A peek into Israel’s inner sanctum of power, privilege and privacy
BOSTON – Ambassador Yehuda Avner, author of the 2010 bestseller, “The Prime Ministers” and subject of Richard Trank’s new documentary, “The Prime Ministers: The Pioneers,” has a twinkle in his eye, a magnetic, on-camera presence, and a melodious voice.
Trank’s directorial instinct to focus his lens on Avner as a “talking head” is spot on: he devours center stage as if it were the role he had been waiting in the wings to play.
“From the moment I met the Ambassador, I knew this approach would work because he is such an intimate, lively storyteller,” Trank explained via email.
During his five decades as personal aide and speechwriter to Israeli leaders (including five prime ministers), Avner bore witness to some of the most candid and private moments during some of the most critical events in Israel’s history.
“I used to be the note taker,” Avner said in a phone interview. “I prepared executive summaries for the prime ministers, but I never threw away those original notes. This is the core of the book and the movie.”
Director Trank has divided Avner’s enormous memoir into two films. “The Pioneers” opens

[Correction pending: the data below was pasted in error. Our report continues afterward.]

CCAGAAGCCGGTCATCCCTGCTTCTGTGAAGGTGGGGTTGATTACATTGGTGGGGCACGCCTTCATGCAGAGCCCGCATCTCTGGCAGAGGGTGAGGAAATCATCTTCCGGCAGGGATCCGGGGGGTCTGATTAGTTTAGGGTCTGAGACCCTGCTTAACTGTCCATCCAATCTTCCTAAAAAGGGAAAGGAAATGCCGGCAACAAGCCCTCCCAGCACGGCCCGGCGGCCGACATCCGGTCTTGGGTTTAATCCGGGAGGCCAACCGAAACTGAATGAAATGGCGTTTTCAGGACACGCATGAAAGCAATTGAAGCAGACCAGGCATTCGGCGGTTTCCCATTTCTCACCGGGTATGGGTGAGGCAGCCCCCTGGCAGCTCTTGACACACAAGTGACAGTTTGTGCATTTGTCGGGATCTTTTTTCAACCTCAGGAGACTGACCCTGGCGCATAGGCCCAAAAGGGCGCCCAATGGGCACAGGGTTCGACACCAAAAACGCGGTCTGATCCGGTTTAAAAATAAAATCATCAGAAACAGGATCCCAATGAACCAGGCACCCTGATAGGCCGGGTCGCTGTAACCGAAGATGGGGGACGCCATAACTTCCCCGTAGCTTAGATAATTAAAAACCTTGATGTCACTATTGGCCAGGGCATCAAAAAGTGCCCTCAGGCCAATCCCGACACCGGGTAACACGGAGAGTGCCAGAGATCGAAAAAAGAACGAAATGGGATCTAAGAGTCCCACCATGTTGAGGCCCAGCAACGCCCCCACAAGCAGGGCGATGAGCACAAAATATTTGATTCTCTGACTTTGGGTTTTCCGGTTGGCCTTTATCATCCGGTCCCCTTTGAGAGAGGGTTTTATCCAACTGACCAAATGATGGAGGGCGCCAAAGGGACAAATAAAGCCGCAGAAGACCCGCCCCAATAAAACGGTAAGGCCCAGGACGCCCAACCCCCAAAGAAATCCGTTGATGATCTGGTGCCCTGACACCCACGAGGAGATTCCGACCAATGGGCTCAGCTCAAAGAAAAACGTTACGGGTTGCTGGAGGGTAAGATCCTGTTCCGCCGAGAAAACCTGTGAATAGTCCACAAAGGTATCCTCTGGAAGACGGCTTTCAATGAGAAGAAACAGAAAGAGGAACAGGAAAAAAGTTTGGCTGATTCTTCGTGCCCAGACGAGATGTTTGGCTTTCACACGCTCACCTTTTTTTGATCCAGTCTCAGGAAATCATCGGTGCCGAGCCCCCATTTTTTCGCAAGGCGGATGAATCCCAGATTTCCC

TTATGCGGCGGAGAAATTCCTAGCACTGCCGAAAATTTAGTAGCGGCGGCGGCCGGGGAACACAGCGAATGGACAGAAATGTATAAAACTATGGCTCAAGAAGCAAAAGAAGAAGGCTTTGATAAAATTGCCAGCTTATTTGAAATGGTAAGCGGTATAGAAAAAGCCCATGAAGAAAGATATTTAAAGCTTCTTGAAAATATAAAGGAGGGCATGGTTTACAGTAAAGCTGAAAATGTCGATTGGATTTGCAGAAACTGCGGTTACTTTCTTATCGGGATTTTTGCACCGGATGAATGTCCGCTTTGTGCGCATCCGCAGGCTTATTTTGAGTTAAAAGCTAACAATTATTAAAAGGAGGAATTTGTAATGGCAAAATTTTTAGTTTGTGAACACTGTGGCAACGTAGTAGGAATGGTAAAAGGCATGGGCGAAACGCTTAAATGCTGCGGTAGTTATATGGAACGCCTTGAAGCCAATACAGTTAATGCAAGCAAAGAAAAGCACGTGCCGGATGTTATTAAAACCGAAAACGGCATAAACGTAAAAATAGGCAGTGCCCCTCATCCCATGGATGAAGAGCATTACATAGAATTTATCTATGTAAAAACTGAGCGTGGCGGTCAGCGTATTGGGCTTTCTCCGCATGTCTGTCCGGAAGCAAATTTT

with Avner’s teenage involvement in Zionist youth activities in his native Manchester, England in the 1940s, and ends with Golda Meir’s resignation following the 1973 Yom Kippur war.
(“Soldiers and Peacemakers,” which picks up the story in 1974, will open in Spring 2014.)
Avner narrates as Israel’s cinematic chronology unfolds. The footage includes historical newsreels and videotapes of high-level whispered asides and passed notes. The effect is of crouching by a closed door and peeking through a keyhole to an inner sanctum of power, privilege and privacy.
The film’s most memorable scenes are Avner’s eyewitness recollections. We hear how violinist Leopold Mahler, Gustav Mahler’s nephew and a member of Avner’s army unit, grabbed his instrument and passionately played “Hava Nagilah” to dancing crowds on Israel Independence Day. We eavesdrop on Prime Minister Eshkol and President Lyndon Johnson as the kibbutznik and the rancher bond over the birthing of a calf at LBJ’s Texas ranch. We see Golda Meir and Henry Kissinger in 1973 huddled in conversation over Israel’s request for American aid, connecting as “fellow Jews.”
This is not the stuff of history books. Yet according to Avner, his book has been adopted as part of the curriculum of many Jewish high schools.
“Most people below a certain age know nothing about Israel’s history. I wanted to bring back to life the personalities of the prime ministers,” Avner said. He is pleased that the release of the film has led more people to read the book.
Don’t miss this important and entertaining film. And then think about reading the book.
Shelley A. Sackett (firstname.lastname@example.org) is a Providence native residing on Boston’s North Shore. This article originally appeared in the Jewish Journal, Mass., and is reprinted with permission.